An attitude of gratitude


Thanks giving.  A timeless practice with both religious and secular meaning, and one that arguably transcends race, culture, or creed.  As we anticipate this national holiday of turkey-stuffing, pie-eating, parade-watching Thanksgiving, let us also reflect on the healing powers of gratitude.

It is common sense that expressions of gratitude would be beneficial to a person, but there are actual research studies to back this theory.  And it seems no matter where you are in life (introverted or extroverted, in a relationship or not, chronically ill or well, young or experienced) there are benefits.  So go ahead, be grateful, count your blessings – it’s good for you!

In a 2003 study, participants were asked to keep journals of a few sentences on a weekly basis for 10 weeks.  Those who kept gratitude journals reported fewer physical symptoms, felt better about their lives as a whole, and were more optimistic about the upcoming week compared to those who recorded daily irritations or neutral life events.  Surprisingly, the grateful group also exercised more regularly and had few visits to their healthcare provider.  Too busy for a “journal”?   Try keeping lists.  Another study showed that people who kept gratitude lists were more likely to make progress toward important personal goals (either academic, interpersonal and health-based).

What would you say if there was something out there that increased your energy, determination, and alertness … and it’s free?  Insert eye-roll here.  But, no kidding, making gratitude a daily effort has been shown to result in higher levels of alertness, enthusiasm, determination, attentiveness and energy.  And, yet another study showed that being grateful makes it more likely that you can help someone with a personal problem or offer emotional support to another.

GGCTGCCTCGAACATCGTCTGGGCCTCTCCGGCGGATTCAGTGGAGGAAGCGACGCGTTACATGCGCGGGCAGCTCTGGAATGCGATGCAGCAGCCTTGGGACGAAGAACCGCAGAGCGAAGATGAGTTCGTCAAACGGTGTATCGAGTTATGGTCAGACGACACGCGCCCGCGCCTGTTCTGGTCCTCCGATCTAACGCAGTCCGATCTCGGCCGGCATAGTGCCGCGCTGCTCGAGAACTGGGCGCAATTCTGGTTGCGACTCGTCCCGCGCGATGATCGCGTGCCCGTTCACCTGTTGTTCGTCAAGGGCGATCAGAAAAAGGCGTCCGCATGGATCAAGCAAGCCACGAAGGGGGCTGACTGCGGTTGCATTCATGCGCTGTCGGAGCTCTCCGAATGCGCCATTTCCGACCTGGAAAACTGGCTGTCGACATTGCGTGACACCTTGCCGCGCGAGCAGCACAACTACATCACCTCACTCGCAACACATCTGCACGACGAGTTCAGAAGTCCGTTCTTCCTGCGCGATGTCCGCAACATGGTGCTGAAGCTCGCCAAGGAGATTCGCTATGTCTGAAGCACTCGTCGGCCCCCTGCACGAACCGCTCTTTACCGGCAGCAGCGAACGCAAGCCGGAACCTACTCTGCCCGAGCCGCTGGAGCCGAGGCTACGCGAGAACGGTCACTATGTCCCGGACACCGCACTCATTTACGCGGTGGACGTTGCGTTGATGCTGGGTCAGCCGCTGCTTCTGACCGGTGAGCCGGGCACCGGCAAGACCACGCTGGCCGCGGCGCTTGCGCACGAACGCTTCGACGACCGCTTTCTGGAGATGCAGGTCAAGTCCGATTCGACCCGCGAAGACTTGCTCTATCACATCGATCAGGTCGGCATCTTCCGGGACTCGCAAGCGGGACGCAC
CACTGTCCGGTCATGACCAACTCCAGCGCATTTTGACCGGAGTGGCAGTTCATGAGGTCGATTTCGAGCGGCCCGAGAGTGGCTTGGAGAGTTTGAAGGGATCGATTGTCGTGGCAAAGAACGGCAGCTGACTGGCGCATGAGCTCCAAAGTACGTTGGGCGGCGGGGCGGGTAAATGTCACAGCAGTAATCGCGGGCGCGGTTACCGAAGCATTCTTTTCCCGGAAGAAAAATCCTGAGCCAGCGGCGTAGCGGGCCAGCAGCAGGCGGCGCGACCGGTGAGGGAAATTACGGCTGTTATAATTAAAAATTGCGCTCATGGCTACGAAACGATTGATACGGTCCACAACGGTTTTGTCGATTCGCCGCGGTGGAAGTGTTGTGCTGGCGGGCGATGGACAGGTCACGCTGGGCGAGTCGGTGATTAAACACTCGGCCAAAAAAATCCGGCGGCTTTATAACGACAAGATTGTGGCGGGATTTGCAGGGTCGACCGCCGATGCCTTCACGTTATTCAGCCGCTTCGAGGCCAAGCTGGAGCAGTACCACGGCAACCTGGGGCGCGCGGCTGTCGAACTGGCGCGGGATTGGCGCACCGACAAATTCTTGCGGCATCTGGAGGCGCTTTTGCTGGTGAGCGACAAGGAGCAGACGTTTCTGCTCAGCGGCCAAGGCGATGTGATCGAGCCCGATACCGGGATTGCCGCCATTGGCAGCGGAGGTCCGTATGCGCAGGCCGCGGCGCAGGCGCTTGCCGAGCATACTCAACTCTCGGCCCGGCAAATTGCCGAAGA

Battling a chronic ailment or disease?  A 21-day gratitude intervention study resulted in greater amounts of high energy positive moods, a greater sense of feeling connected to others, more optimistic ratings of one’s life, and better sleep duration and sleep quality.  And, there are no wicked medicinal side effects.

Dr. Martin E. P. Seligman, a psychologist at the University of Pennsylvania, asked people to write and personally deliver a letter of gratitude to someone who had never been properly thanked for his or her kindness.  Participants immediately exhibited a huge increase in happiness scores.  This impact turned out to be greater than that from any other intervention, with benefits lasting for a month.

Other studies have looked at how gratitude can improve relationships. For example, a study of couples found that individuals who took time to express gratitude for their partner not only felt more positive toward the other person but also felt more comfortable expressing concerns about their relationship.  A no-brainer, but are you truly practicing this behavior?  Perhaps this is a less costly alternative (or supplement) to counseling.

Managers who remember to say “thank you” to people who work for them may find that those employees feel motivated to work harder.  Researchers at the University of Pennsylvania randomly divided university telephone fund-raisers into two groups. The first group made phone calls to solicit alumni donations as they always had. The second group received a pep talk from the director of annual giving, who said she was grateful for their efforts. During the following week, the university employees who heard the message of gratitude made 50% more fund-raising calls than those who did not.  Perhaps these results from recognition of efforts and expression of gratitude can be extrapolated to our own lives through our daily interactions with our spouses, children, family, co-workers?  Try it.  What have you got to lose?

Michael Craig Miller, M.D., Senior Editor, Mental Health Publishing, Harvard Health Publications summarizes it quite nicely, “we feel and express gratitude in multiple ways. We can apply it to the past (retrieving positive memories and being thankful for elements of childhood or past blessings), the present (not taking good fortune for granted as it comes), and the future (maintaining a hopeful and optimistic attitude). Fortunately, it’s a quality that anyone can cultivate.”


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